Val Kilmer is pretty good in the lead role here – especially when playing Bruce Wayne. It’s not my favorite Bruce Wayne portrayal, but it’s not the worst one. That is about the most positive thing we can say about Batman Forever.

One of the defining characteristics of the top films on this list is that their villains are gritty, real, and dark. In Batman Forever, Tommy Lee Jones and Jim Carrey are just silly and treat this franchise as more of a comedy than anything else. The introduction of Robin is fine, but I would have preferred another solo Batman movie. It is unfortunate – there is too much acting talent in this film for it to be so disappointing.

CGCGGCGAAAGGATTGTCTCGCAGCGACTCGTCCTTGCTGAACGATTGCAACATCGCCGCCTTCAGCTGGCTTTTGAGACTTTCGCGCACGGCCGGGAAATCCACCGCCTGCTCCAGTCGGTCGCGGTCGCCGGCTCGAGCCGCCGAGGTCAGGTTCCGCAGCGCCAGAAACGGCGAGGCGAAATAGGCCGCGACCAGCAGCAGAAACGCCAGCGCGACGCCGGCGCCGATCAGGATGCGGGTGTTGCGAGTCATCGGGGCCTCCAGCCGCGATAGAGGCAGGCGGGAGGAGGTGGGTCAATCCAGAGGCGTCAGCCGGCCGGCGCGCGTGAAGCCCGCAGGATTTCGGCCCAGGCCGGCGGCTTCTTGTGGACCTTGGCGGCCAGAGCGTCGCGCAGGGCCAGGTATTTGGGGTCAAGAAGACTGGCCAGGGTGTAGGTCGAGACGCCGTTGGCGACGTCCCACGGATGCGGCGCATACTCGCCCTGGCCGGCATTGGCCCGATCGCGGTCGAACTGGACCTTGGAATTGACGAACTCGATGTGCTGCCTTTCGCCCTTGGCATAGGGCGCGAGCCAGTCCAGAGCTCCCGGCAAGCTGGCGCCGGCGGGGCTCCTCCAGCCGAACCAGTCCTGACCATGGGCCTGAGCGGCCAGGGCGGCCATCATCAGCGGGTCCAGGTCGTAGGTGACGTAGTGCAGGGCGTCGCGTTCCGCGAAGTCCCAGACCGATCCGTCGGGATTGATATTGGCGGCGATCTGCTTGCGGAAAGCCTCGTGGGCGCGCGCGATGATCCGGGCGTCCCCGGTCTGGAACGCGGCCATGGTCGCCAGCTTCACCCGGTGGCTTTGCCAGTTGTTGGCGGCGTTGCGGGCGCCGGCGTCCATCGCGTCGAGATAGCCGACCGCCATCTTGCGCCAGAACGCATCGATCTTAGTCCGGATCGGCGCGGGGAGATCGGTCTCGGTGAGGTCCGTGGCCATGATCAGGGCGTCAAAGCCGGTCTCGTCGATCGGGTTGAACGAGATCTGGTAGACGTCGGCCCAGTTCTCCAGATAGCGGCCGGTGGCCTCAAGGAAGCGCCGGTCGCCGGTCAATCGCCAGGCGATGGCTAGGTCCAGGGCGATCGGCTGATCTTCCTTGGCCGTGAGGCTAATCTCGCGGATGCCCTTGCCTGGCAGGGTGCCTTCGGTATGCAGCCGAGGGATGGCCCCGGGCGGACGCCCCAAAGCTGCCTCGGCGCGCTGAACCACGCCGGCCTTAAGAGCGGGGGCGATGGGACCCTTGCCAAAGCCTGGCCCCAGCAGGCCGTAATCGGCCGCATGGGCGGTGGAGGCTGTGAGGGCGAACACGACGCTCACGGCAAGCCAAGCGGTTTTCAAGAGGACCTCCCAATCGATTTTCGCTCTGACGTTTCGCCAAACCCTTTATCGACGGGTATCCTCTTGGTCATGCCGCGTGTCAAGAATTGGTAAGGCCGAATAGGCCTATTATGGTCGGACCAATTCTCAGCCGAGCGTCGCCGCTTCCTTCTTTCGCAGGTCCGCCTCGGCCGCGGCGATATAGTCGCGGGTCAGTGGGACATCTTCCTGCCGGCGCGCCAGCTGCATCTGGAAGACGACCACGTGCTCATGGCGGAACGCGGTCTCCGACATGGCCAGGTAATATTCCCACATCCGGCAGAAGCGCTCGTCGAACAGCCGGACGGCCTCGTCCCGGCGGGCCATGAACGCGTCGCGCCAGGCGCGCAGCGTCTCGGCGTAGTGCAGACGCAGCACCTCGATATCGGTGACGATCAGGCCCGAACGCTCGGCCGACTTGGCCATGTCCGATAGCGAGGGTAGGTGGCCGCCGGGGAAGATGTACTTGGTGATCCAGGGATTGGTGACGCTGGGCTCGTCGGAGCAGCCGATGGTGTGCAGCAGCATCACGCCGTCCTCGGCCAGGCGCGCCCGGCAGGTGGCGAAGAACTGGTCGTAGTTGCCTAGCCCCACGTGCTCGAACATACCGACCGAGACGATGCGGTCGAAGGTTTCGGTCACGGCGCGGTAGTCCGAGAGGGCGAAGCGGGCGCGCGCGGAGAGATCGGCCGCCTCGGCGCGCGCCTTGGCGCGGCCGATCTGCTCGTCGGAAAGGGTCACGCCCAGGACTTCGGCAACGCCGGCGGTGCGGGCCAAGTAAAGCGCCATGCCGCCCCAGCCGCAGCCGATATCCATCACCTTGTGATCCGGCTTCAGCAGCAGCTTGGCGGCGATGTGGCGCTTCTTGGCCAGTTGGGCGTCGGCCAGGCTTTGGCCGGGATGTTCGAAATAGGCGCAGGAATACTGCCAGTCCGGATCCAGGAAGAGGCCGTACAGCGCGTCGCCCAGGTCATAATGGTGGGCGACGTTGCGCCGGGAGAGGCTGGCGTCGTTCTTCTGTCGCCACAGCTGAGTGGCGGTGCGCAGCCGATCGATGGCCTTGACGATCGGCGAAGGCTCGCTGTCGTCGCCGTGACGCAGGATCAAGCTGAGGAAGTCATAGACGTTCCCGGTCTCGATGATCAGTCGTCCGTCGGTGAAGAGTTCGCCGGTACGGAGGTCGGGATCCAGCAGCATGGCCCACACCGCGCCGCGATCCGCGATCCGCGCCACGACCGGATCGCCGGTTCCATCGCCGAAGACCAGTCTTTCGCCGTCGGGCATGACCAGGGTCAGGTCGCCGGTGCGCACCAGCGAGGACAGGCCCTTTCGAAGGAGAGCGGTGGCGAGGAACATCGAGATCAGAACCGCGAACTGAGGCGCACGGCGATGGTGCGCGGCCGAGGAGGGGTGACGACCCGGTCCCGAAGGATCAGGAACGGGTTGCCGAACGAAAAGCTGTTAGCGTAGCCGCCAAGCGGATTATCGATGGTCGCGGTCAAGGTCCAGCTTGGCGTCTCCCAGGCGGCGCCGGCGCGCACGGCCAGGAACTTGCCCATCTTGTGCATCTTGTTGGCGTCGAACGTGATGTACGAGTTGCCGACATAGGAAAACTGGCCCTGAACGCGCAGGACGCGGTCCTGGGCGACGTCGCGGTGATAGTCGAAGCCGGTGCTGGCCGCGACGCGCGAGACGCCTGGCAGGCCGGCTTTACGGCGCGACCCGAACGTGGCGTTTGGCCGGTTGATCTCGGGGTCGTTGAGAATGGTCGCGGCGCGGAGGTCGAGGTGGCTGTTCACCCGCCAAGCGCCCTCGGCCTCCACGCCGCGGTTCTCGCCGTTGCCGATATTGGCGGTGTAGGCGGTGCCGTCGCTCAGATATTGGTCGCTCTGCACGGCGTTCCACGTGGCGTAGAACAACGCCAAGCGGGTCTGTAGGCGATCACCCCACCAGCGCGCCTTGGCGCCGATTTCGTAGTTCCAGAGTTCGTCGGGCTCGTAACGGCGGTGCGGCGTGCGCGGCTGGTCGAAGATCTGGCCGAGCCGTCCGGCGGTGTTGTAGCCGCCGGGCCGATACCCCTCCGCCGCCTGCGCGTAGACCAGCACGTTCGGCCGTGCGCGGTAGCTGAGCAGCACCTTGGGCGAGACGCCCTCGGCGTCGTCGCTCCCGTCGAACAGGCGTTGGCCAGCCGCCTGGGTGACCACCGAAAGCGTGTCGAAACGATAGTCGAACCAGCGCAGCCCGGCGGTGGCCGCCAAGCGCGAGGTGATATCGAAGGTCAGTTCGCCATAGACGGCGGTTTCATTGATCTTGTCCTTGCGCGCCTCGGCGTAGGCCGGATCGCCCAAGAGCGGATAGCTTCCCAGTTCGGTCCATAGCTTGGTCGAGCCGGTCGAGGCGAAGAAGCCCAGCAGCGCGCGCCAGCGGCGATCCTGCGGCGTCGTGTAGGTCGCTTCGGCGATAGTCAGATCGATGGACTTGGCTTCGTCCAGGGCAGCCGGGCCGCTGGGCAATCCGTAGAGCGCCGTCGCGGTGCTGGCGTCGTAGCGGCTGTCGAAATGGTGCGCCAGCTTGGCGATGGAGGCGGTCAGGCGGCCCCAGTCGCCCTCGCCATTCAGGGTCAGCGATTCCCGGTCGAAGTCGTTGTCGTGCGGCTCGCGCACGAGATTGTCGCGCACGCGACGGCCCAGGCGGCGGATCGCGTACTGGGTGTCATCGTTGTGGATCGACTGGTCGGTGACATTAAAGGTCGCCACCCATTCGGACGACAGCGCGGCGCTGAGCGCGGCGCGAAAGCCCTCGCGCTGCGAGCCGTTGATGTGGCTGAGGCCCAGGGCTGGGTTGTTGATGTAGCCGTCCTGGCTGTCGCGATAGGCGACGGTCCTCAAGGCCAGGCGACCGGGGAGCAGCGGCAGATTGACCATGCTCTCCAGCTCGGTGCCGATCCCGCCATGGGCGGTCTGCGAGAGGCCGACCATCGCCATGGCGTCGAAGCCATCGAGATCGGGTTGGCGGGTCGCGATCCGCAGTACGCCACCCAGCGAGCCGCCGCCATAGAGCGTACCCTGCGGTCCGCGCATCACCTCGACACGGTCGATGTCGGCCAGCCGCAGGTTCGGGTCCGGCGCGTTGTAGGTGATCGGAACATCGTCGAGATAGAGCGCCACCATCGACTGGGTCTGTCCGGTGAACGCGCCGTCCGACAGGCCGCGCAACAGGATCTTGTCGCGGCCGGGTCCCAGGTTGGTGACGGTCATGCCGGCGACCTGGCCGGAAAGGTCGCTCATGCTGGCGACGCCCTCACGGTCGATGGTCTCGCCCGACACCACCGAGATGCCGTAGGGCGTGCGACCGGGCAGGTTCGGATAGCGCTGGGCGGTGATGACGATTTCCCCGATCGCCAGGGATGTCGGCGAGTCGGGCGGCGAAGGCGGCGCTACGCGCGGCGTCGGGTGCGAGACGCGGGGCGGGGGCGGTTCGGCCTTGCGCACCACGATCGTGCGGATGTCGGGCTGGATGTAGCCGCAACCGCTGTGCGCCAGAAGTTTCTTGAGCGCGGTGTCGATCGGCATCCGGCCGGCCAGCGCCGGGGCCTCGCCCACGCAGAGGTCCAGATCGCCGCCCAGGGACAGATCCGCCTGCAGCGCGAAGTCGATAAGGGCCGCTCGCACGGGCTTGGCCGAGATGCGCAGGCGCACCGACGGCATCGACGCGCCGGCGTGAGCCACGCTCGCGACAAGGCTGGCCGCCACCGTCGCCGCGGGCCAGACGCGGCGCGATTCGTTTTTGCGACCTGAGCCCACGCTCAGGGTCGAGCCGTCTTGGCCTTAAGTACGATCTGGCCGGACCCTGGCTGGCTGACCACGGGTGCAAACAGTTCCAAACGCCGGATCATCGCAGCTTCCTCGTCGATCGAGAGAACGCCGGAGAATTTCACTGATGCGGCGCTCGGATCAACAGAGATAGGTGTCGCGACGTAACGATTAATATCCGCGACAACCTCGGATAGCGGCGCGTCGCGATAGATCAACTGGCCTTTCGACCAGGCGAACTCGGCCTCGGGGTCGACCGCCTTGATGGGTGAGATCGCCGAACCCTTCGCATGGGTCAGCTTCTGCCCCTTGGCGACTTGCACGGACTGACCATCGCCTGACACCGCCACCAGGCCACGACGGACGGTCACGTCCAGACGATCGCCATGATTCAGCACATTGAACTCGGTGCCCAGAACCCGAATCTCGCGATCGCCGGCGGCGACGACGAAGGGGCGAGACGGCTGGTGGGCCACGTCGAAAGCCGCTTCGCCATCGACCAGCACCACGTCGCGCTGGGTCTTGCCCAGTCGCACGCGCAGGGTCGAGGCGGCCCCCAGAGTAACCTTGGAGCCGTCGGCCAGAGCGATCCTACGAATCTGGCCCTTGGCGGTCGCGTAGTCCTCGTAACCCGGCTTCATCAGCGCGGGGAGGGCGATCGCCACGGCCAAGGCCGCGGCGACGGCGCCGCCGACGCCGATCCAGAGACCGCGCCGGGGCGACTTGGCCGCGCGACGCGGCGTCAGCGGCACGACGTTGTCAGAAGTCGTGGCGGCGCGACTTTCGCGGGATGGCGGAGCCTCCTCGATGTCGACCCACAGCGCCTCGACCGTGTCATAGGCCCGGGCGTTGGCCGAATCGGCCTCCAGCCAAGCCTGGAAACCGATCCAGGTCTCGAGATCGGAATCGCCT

#8 Batman vs Superman: Dawn of Justice, 2016

Imagine the hype and disappointment there was for Freddy vs Jason. Now, multiply both by 10. Wait, no, 100. That’s what you get with Batman vs Superman.

Ben Affleck is a great actor but seemed largely uninspired here. Almost as if there was a feeling that the role was being blessed by his presence in it. Part Man of Steel sequel, part Batman film – it just never got its bearings. And when the two did finally square off, it was for a few short minutes on screen before they became allies.

Also, for being the world’s greatest detective, Batman was jumping to a lot of conclusions about Superman in this film. As a fan, it wasn’t fun to see him on largely the wrong side.

#7 Justice League, 2017

What can we say? It’s better than Batman vs Superman. Especially the Snyder cut. Otherwise, it’s fine, which would be acceptable if it wasn’t the DC version of The Avengers.